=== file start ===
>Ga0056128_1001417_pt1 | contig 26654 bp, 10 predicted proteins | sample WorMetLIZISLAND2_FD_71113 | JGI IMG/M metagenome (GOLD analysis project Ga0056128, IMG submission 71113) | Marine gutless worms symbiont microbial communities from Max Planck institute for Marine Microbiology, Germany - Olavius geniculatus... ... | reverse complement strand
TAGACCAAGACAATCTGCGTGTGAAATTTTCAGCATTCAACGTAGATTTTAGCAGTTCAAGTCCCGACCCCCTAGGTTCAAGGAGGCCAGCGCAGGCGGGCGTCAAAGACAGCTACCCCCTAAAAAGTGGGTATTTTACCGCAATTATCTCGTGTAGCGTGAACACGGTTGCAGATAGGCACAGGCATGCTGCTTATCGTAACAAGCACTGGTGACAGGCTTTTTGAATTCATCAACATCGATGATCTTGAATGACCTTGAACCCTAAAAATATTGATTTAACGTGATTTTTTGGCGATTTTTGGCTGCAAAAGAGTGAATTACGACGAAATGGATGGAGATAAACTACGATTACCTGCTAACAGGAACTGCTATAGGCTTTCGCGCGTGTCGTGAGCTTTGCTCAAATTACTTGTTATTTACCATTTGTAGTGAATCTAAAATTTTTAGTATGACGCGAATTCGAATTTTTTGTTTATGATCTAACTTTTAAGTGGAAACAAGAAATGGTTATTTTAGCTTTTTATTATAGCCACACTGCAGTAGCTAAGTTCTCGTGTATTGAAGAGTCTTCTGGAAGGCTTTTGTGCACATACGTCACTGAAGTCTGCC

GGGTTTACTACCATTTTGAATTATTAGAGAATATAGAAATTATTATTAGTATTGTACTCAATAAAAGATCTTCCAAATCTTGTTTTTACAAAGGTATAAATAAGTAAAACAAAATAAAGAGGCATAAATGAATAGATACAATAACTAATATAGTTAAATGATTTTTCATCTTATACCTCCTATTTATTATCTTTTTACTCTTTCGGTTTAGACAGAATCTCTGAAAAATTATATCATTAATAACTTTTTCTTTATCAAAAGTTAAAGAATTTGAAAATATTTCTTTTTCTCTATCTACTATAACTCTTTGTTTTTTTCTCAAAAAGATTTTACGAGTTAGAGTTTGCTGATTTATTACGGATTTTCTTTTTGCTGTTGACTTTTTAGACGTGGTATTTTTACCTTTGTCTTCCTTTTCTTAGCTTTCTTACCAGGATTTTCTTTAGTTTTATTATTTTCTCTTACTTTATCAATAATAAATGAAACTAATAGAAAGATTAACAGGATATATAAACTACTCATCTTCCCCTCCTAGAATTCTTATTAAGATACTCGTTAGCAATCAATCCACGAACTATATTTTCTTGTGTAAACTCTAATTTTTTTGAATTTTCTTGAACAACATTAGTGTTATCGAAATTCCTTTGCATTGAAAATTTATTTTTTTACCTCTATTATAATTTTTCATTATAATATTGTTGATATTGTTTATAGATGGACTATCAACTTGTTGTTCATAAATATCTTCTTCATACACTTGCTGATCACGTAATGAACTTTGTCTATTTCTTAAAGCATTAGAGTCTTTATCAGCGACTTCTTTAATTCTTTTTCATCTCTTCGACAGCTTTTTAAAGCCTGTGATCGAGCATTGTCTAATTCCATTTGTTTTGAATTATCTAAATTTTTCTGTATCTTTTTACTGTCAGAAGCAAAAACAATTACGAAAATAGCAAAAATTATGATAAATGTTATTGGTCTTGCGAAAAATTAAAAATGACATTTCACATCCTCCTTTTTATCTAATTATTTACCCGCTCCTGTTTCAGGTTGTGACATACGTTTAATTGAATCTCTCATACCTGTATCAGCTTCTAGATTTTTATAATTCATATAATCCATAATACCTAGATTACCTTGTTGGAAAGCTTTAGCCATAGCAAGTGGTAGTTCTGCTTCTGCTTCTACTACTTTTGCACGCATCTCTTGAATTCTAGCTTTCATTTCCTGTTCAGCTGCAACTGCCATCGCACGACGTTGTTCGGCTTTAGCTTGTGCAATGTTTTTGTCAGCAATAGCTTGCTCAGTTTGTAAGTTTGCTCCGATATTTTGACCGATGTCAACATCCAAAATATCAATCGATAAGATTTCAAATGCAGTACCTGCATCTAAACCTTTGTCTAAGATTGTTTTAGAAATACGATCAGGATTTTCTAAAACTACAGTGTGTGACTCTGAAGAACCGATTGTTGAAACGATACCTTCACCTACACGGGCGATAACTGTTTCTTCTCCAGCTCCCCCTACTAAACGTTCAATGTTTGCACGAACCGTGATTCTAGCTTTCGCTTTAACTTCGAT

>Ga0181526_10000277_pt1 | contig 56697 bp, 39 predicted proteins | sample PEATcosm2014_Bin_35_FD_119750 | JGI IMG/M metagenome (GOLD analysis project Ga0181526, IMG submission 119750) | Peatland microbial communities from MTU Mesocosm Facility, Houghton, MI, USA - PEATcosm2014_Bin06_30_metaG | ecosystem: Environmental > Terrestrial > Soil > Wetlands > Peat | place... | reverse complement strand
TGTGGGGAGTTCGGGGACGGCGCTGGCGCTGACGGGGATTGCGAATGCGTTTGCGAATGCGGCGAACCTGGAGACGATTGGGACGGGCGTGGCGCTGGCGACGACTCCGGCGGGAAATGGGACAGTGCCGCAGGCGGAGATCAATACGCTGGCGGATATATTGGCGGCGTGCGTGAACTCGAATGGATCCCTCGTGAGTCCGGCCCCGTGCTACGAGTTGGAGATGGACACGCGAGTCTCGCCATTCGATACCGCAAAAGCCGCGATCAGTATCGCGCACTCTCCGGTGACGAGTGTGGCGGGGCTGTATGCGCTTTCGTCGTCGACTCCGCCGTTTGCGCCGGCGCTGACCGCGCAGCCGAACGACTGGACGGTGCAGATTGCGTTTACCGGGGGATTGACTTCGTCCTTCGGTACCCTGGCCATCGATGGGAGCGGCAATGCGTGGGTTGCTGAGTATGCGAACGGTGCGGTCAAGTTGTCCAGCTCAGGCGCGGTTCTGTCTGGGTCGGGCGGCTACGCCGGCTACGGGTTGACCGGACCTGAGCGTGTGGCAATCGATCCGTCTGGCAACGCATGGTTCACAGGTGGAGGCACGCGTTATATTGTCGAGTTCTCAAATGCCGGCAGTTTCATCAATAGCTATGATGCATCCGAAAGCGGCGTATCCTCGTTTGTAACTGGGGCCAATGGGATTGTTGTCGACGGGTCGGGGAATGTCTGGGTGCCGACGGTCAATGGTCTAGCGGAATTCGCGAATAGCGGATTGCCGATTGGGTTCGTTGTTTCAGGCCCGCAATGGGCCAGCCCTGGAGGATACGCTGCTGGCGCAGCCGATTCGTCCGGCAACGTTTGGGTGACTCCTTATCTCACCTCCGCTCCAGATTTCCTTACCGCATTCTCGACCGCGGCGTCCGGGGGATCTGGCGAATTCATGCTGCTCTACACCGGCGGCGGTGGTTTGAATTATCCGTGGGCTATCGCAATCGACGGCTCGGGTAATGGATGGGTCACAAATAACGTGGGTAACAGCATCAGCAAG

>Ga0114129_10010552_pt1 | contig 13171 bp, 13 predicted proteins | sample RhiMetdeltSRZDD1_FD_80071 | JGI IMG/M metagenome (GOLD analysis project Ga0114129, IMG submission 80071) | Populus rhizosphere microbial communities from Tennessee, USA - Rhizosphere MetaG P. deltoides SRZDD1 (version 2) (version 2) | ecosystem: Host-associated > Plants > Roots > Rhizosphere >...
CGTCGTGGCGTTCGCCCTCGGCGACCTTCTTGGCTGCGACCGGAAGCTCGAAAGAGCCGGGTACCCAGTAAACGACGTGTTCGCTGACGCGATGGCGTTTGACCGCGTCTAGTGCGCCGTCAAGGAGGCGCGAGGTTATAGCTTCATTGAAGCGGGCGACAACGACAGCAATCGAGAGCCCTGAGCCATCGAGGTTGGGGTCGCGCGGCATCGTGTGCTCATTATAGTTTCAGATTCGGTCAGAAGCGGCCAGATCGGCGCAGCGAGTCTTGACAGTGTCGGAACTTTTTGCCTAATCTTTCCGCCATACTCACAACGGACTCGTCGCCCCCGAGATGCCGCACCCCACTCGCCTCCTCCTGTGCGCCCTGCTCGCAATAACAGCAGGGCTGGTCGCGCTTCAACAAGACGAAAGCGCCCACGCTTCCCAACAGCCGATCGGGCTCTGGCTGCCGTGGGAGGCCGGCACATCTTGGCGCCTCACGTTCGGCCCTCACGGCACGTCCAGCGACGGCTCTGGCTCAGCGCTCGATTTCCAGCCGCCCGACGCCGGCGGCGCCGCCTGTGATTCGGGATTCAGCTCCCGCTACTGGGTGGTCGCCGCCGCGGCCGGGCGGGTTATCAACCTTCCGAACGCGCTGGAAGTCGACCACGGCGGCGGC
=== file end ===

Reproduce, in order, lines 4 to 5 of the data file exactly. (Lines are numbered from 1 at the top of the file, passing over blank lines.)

>Ga0181526_10000277_pt1 | contig 56697 bp, 39 predicted proteins | sample PEATcosm2014_Bin_35_FD_119750 | JGI IMG/M metagenome (GOLD analysis project Ga0181526, IMG submission 119750) | Peatland microbial communities from MTU Mesocosm Facility, Houghton, MI, USA - PEATcosm2014_Bin06_30_metaG | ecosystem: Environmental > Terrestrial > Soil > Wetlands > Peat | place... | reverse complement strand
TGTGGGGAGTTCGGGGACGGCGCTGGCGCTGACGGGGATTGCGAATGCGTTTGCGAATGCGGCGAACCTGGAGACGATTGGGACGGGCGTGGCGCTGGCGACGACTCCGGCGGGAAATGGGACAGTGCCGCAGGCGGAGATCAATACGCTGGCGGATATATTGGCGGCGTGCGTGAACTCGAATGGATCCCTCGTGAGTCCGGCCCCGTGCTACGAGTTGGAGATGGACACGCGAGTCTCGCCATTCGATACCGCAAAAGCCGCGATCAGTATCGCGCACTCTCCGGTGACGAGTGTGGCGGGGCTGTATGCGCTTTCGTCGTCGACTCCGCCGTTTGCGCCGGCGCTGACCGCGCAGCCGAACGACTGGACGGTGCAGATTGCGTTTACCGGGGGATTGACTTCGTCCTTCGGTACCCTGGCCATCGATGGGAGCGGCAATGCGTGGGTTGCTGAGTATGCGAACGGTGCGGTCAAGTTGTCCAGCTCAGGCGCGGTTCTGTCTGGGTCGGGCGGCTACGCCGGCTACGGGTTGACCGGACCTGAGCGTGTGGCAATCGATCCGTCTGGCAACGCATGGTTCACAGGTGGAGGCACGCGTTATATTGTCGAGTTCTCAAATGCCGGCAGTTTCATCAATAGCTATGATGCATCCGAAAGCGGCGTATCCTCGTTTGTAACTGGGGCCAATGGGATTGTTGTCGACGGGTCGGGGAATGTCTGGGTGCCGACGGTCAATGGTCTAGCGGAATTCGCGAATAGCGGATTGCCGATTGGGTTCGTTGTTTCAGGCCCGCAATGGGCCAGCCCTGGAGGATACGCTGCTGGCGCAGCCGATTCGTCCGGCAACGTTTGGGTGACTCCTTATCTCACCTCCGCTCCAGATTTCCTTACCGCATTCTCGACCGCGGCGTCCGGGGGATCTGGCGAATTCATGCTGCTCTACACCGGCGGCGGTGGTTTGAATTATCCGTGGGCTATCGCAATCGACGGCTCGGGTAATGGATGGGTCACAAATAACGTGGGTAACAGCATCAGCAAG